Cabinet meets over schoolboy suicides

The suicides in the past fortnight of two 13-year-old schoolboys who had been tormented by bullies have shocked Japan and again raised serious questions about the nation's highly competitive education system. An emergency cabinet meeting was held yesterday to discuss the problem of ijime, or bullying, in schools, which is often pushed to extreme lengths in Japan but is systematically under-reported by schoolteachers who fear professional criticism. Ironically only minutes after the meeting ended the death of the second boy - as yet unnamed - was announced on television.

The case which sparked the national uproar was the discovery by his mother of Kiyoteru Okochi's body, hanging from a persimmon tree in the garden of his house on 27 November. The boy, from Nishio in Aichi prefecture in central Japan, left behind a four-page suicide note saying he could no longer stand the beatings and extortion of money he had suffered for over a year at the hands of bullies in school.

However, it was over a week before details of the case emerged. Initially the boy's school tried to cover up the suicide by reporting it to the local education board as a "sudden death". The headmaster also told the school's pupils not to talk about the death in public. When the suicide was published in the press, the headmaster finally apologised.

The boy's father, Yoshiharu Okochi, while accepting some of the blame for himself, has bitterly attacked the education system, which he claims is too preoccupied with getting pupils to pass exams at the expense of everything else.

"Schools are very good at giving pupils knowledge, but they aren't able to understand how the children feel," he said in a telephone interview. "The pupils must be very unsure whom they can talk with when they have a problem, because the school doesn't want to listen."

Mr Okochi said he took his son on a holiday to Australia at the beginning of last month after suspecting he was having trouble at school. But the boy denied to his father that he was being bullied. Three weeks later he was dead.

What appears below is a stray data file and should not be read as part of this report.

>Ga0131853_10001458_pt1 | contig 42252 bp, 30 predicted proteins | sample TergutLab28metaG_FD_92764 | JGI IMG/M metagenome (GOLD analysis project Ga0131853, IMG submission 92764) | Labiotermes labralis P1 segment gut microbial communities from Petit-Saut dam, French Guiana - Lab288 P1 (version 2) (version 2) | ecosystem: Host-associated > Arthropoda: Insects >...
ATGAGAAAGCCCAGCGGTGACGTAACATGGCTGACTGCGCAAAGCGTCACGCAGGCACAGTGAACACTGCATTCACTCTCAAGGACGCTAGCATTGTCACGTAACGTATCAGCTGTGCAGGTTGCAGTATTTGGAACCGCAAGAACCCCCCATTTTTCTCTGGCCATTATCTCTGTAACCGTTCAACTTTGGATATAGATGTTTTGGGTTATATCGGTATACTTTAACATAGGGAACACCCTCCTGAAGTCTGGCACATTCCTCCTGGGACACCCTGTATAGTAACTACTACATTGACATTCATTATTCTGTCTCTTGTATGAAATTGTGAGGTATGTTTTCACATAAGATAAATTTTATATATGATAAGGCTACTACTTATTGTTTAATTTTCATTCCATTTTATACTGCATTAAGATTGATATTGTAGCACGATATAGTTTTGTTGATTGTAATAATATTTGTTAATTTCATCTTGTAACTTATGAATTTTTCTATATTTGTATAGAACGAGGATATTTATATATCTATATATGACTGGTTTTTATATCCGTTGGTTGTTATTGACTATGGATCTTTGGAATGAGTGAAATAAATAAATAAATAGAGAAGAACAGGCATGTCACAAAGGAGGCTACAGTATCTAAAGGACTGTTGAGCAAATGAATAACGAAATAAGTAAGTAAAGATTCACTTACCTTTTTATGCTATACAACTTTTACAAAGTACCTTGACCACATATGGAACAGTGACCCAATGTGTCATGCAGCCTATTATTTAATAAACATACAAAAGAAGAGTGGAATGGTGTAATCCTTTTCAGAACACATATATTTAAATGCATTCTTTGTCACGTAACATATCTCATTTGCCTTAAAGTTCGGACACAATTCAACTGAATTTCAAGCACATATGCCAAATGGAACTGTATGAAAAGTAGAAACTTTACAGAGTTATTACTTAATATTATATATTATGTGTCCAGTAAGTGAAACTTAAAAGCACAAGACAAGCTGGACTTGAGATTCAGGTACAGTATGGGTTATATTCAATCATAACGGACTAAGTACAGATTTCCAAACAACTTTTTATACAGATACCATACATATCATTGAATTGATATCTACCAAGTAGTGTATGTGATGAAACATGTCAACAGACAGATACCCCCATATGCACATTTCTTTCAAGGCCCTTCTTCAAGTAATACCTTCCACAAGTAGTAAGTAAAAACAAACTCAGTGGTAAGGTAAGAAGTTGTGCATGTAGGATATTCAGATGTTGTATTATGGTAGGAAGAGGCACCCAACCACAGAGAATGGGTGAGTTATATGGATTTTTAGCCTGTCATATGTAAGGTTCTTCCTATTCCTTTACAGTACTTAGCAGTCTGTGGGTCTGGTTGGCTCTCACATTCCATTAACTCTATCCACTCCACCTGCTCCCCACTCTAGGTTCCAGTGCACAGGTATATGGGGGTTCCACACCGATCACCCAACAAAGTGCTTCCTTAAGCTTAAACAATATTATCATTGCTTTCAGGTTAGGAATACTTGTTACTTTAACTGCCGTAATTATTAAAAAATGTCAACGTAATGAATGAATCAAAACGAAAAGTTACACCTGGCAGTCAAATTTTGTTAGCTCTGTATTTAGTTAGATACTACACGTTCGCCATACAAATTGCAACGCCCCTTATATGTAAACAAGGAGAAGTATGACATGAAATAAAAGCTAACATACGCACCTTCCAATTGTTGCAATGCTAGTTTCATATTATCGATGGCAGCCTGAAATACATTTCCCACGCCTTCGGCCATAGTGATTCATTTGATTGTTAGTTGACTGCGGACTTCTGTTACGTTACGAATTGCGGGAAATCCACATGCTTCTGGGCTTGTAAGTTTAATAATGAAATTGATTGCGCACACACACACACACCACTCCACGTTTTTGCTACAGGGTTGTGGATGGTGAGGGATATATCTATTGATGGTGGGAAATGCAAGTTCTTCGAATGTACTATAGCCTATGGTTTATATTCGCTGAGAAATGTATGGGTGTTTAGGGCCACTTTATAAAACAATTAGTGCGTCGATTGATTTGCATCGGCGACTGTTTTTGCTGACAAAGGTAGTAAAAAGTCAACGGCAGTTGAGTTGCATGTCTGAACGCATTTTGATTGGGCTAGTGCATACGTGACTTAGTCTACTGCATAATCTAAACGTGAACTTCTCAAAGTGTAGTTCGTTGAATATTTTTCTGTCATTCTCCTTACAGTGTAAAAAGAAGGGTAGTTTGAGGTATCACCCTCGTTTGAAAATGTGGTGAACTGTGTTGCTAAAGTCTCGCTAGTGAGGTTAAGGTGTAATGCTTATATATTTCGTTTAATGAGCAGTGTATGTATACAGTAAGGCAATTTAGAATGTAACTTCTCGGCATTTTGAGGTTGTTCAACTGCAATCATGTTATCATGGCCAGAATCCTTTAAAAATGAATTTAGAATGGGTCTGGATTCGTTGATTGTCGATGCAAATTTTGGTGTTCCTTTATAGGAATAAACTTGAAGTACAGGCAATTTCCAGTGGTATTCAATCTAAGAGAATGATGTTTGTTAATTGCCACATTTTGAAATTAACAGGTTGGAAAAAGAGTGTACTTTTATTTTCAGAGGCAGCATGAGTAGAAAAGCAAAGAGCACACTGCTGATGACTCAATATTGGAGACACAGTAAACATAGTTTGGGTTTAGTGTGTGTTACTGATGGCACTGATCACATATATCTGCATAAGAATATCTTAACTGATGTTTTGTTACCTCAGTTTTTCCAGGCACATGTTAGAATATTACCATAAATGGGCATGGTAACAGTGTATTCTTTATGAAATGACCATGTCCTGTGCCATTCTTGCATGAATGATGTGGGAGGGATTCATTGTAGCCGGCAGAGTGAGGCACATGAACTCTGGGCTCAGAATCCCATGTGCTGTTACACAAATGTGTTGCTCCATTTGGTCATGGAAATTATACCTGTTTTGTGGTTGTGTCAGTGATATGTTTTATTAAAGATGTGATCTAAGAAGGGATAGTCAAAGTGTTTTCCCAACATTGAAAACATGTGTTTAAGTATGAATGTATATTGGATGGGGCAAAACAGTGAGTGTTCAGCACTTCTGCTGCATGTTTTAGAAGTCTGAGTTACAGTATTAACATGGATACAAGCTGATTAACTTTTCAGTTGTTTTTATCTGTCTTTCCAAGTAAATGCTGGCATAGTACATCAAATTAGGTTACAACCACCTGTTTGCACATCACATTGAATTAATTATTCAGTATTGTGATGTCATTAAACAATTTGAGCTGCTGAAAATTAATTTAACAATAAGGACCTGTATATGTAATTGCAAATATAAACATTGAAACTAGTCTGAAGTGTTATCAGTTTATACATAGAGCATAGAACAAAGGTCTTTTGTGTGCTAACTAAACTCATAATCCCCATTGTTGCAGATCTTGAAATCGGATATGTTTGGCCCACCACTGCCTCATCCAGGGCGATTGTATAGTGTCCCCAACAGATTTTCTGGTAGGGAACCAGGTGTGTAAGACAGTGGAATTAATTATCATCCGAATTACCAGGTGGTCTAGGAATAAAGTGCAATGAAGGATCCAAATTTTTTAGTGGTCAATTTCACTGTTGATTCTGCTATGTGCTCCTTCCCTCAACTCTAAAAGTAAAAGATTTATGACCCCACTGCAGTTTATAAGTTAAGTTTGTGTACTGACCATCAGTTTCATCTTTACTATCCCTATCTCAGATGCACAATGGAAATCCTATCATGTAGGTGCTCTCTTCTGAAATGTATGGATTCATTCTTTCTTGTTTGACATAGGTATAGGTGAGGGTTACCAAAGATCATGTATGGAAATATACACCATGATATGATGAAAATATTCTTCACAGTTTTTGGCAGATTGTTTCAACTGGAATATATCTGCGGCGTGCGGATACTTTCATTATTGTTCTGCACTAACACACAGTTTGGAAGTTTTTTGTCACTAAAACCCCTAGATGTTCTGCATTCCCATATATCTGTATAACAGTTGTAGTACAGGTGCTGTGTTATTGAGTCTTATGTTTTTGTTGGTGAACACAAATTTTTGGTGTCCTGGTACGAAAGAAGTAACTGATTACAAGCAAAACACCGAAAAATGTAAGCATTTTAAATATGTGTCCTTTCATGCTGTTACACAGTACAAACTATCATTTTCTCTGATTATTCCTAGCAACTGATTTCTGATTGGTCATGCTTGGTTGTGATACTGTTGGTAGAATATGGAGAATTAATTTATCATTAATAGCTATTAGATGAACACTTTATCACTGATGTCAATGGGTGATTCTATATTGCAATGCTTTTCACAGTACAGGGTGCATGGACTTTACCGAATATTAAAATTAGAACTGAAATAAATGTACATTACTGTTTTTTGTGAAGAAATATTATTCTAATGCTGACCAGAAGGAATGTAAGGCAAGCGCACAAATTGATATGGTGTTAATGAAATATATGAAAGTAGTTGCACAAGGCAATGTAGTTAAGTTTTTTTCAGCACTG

According to the Education Ministry, 23,358 cases of bullying were reported last year and 31 schoolchildren committed suicide. The critics claim school violence is exacerbated by the pressures of an exam system that forces children as young as 12 to attend cramming schools to improve their marks in the hope of eventually aspiring to a job with a top company.

In a special report on bullying issued yesterday, the Education Ministry itself partially admitted some of these criticisms. The report called on teachers to pay more attention to the problems of stress and competition among students to pass entrance exams. The report said that in a survey of senior high schools, only 14 per cent of pupils said they were satisfied with school life. But there were no concrete suggestions in the report on how teachers should learn to pick up the cries for help of pupils being driven to despair by bullying.

"I'm sorry, I wanted to live longer," wrote Kiyoteru Okochi in his suicide note. "Father, thank you for the trip to Australia; Mother, thank you for making tasty food; older brother, sorry for being an inconvenience." Having explained how he had been repeatedly dunked in a river until he feared he would drown, and was forced to give money on many occasions to his tormentors, Kiyoteru concluded: "These days they bully me so hard and demand large sums of money although I have none. I can't st a nd it any more."